Oil prices climbed on December 3 after the Organization of the Petroleum Exporting Countries (OPEC), and oil producing allies led by Russia, a grouping known as OPEC+, said it is prepared to adjust its strategy to reflect changes to the supply-demand equation. The new Covid-19 strain Omicron has sparked fears about a global demand slowdown.
“The oil market is interpreting that as saying that OPEC+ may delay further oil supply recovery if there is a slump in demand,” Chris Weafer, co-founder of Macro-Advisory in Moscow, told NE Global on December 3. In effect, OPEC+ has drawn a support line under the oil price, he added.
Brent futures rose $1.53, or 2.2%, to $71.20 a barrel by 11:45 a.m. EST (1645 GMT), while US West Texas Intermediate (WTI) crude rose $1.14, or 1.7%, to $67.64, Reuters reported on December 3.
“The speed at which governments hit the panic button over Omicron spooked the oil market,” Weafer said adding that it was a knee-jerk reaction based on a safety-first approach rather than fact or evidence based. The price of Brent fell from $82 per barrel set on November 24, to $69 per barrel on December 1 as a direct result of the various government panic actions. “But traders are also quick to both lock in profits (Brent started this year at only $50 per barrel) and to try and shake out nervous holders so they can add more cheaply,” he said.
“Of course, one cannot say with any degree of conviction what will happen next with the pandemic and what may be the effect on economic activity and oil demand, but based on what we have seen so far, the initial panic move was excessive,” Weafer said, adding that there will be some hit to demand but relatively little and nothing like we saw in mid-2020.
According to Weafer, another support factor is that the recent oil price sell off will hurt sentiment in the US shale sector more than in any OPEC+ country. The sharp decline from $86.75 per barrel on October 22 to $69 in early December is already reported to have rattled investors in the US shale sector, he said, noting that the slowdown in US investment and in shale recovery will suit OPEC+ and the oil market very well.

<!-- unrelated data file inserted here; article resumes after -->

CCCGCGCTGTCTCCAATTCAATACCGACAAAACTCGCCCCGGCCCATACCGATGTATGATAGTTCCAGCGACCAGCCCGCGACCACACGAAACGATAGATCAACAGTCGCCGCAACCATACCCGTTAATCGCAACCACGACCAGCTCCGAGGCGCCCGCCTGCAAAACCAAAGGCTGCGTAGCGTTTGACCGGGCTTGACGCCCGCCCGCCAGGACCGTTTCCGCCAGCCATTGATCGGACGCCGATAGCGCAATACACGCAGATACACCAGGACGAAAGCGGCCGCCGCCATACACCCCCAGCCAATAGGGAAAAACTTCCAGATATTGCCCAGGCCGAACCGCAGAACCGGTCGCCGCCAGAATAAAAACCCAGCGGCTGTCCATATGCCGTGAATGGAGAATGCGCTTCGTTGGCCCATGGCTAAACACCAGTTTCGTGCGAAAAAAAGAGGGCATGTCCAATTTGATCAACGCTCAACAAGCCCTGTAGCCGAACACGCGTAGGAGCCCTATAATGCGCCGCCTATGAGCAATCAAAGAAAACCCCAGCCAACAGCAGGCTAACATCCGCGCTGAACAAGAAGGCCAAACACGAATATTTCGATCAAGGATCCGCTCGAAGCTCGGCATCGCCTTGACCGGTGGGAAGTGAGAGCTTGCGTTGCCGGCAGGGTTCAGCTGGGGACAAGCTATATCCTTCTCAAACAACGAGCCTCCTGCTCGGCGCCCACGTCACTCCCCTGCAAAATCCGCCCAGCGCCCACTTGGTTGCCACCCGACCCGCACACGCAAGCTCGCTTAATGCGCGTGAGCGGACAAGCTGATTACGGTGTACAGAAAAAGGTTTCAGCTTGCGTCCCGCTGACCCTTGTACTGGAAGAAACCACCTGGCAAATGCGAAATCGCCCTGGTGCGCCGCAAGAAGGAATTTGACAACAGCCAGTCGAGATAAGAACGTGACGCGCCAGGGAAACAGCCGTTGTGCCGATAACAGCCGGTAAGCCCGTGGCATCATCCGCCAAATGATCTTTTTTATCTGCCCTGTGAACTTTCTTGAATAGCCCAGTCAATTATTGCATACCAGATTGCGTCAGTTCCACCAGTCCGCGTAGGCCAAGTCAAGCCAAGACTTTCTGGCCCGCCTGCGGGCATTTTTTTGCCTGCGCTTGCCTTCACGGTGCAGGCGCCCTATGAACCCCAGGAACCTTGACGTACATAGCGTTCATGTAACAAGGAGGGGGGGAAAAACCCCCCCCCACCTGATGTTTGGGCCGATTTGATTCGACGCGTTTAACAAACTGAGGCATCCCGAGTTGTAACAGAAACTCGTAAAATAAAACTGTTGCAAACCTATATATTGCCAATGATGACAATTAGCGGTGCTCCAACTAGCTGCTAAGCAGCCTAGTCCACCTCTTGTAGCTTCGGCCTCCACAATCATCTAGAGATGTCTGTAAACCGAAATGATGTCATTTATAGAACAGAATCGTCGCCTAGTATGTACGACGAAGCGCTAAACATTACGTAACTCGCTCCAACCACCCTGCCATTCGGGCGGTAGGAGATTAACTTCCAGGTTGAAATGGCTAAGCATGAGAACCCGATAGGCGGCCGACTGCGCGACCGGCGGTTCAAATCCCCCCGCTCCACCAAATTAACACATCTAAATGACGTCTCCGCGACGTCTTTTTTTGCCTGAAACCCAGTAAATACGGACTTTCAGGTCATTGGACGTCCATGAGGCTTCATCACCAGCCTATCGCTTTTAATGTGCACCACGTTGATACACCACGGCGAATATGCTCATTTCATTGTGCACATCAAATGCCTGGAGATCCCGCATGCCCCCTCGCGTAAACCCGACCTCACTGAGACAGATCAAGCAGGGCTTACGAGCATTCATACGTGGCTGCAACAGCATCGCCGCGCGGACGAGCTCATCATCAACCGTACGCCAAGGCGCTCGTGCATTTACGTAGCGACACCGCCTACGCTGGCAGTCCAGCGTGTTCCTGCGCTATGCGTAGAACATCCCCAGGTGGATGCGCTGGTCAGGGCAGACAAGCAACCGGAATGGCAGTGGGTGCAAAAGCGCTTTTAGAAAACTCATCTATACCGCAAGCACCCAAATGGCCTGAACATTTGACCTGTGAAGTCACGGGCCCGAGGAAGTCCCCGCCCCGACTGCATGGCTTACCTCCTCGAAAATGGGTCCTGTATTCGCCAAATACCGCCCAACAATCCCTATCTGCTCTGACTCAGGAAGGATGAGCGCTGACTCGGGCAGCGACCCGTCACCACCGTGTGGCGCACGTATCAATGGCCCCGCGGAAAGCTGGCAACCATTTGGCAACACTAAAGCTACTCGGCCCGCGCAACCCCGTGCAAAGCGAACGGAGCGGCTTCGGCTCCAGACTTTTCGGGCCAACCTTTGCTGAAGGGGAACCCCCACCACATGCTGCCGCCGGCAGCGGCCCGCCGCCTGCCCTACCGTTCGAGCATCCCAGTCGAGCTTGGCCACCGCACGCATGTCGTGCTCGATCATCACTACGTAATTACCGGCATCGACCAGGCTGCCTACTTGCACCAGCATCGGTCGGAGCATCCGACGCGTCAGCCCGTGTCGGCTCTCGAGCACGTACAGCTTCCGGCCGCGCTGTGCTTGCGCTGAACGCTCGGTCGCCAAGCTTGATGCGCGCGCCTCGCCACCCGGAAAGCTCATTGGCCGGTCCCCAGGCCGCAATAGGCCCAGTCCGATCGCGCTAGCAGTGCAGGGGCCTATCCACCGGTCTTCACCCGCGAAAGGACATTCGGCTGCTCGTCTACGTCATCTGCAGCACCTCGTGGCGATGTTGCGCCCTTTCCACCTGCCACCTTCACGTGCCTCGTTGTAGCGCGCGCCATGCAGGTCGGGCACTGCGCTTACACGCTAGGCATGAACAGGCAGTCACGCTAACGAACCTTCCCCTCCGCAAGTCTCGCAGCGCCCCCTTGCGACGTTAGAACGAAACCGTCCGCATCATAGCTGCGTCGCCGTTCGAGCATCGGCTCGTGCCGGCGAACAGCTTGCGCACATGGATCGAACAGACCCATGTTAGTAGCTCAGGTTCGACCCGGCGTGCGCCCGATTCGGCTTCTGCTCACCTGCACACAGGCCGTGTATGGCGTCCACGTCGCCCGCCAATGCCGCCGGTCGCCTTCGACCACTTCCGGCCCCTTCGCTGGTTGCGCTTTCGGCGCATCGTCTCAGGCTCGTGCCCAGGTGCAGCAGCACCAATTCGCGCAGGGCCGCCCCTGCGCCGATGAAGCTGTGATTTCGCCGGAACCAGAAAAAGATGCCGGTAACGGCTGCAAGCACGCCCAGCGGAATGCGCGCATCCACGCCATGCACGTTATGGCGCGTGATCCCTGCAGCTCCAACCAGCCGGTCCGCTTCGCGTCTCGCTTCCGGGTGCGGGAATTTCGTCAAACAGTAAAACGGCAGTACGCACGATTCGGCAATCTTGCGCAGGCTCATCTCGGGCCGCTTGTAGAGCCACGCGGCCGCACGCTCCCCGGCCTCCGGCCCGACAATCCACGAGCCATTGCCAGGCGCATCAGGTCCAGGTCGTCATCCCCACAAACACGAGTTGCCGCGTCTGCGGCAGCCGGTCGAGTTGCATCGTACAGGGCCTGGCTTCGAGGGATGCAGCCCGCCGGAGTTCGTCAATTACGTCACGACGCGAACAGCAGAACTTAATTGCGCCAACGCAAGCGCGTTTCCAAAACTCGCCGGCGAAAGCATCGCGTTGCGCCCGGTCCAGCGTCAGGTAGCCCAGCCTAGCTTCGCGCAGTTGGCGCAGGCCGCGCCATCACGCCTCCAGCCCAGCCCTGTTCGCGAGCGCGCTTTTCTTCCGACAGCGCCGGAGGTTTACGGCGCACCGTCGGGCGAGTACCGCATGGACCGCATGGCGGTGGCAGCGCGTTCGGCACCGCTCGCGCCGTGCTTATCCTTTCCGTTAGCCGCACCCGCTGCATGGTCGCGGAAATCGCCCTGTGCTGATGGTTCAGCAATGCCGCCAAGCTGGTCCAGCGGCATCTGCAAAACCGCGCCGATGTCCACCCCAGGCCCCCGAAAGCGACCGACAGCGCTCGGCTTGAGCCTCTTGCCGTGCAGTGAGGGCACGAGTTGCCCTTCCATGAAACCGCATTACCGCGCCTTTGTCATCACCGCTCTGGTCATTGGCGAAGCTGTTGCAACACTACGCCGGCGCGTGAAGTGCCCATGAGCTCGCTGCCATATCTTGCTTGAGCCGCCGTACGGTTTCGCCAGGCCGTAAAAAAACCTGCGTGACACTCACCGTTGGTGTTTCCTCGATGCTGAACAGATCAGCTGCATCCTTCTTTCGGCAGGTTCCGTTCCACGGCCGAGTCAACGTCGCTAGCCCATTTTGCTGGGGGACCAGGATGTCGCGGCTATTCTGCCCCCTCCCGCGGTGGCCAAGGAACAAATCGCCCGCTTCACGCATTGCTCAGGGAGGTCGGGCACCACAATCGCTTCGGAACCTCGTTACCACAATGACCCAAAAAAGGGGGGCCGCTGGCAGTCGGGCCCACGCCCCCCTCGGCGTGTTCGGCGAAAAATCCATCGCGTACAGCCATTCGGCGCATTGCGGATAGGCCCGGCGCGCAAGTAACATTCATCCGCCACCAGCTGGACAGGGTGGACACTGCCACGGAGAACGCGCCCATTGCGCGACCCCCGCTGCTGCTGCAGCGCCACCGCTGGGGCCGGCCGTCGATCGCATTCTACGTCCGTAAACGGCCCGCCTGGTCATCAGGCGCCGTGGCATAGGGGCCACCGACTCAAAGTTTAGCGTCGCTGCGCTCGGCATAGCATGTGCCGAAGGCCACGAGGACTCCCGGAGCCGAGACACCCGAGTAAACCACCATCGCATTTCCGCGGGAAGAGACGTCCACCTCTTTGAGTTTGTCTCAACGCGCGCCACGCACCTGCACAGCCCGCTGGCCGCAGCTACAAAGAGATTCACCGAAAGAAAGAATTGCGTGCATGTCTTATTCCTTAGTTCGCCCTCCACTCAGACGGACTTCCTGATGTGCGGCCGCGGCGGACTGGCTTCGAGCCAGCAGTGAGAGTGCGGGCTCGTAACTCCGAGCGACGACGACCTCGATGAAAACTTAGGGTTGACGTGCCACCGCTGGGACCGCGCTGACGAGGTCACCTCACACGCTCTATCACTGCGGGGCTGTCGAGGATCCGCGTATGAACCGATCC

On November 23, the Biden Administration announced plans to release 50 million barrels of oil from the Strategic Petroleum Reserve. Asked about the US led action to release oil from strategic reserve, Weafer said it is cosmetic politics as the White House is under pressure because of rising inflation and rising fuel prices. “This move allows the President to tell Americans that he is being proactive and that was an important message ahead of Thanksgiving,” he said.
“But history shows that releases from strategic reserves only have a short-term impact and usually support the price afterwards. The reason is because it shows a measure of desperation by governments and there is only a limited amount that can be released. Usually governments move relatively quickly to restore any oil released – and more often they have to pay a higher price to do that!” Weafer said.
He noted that in fact, the reason why the US Northeast did not see pump prices rise during the Thanksgiving holiday was not because of the strategic reserve announcement but because Russia sent 4 tankers full of petrol and diesel to the Northeast of the US that same week. The 4 tankers contained 2 million barrels of refined products. In addition to this “one-off” Russia is the second largest supplier of crude oil to the US, now averaging some 800,000 barrels per day, Weafer said.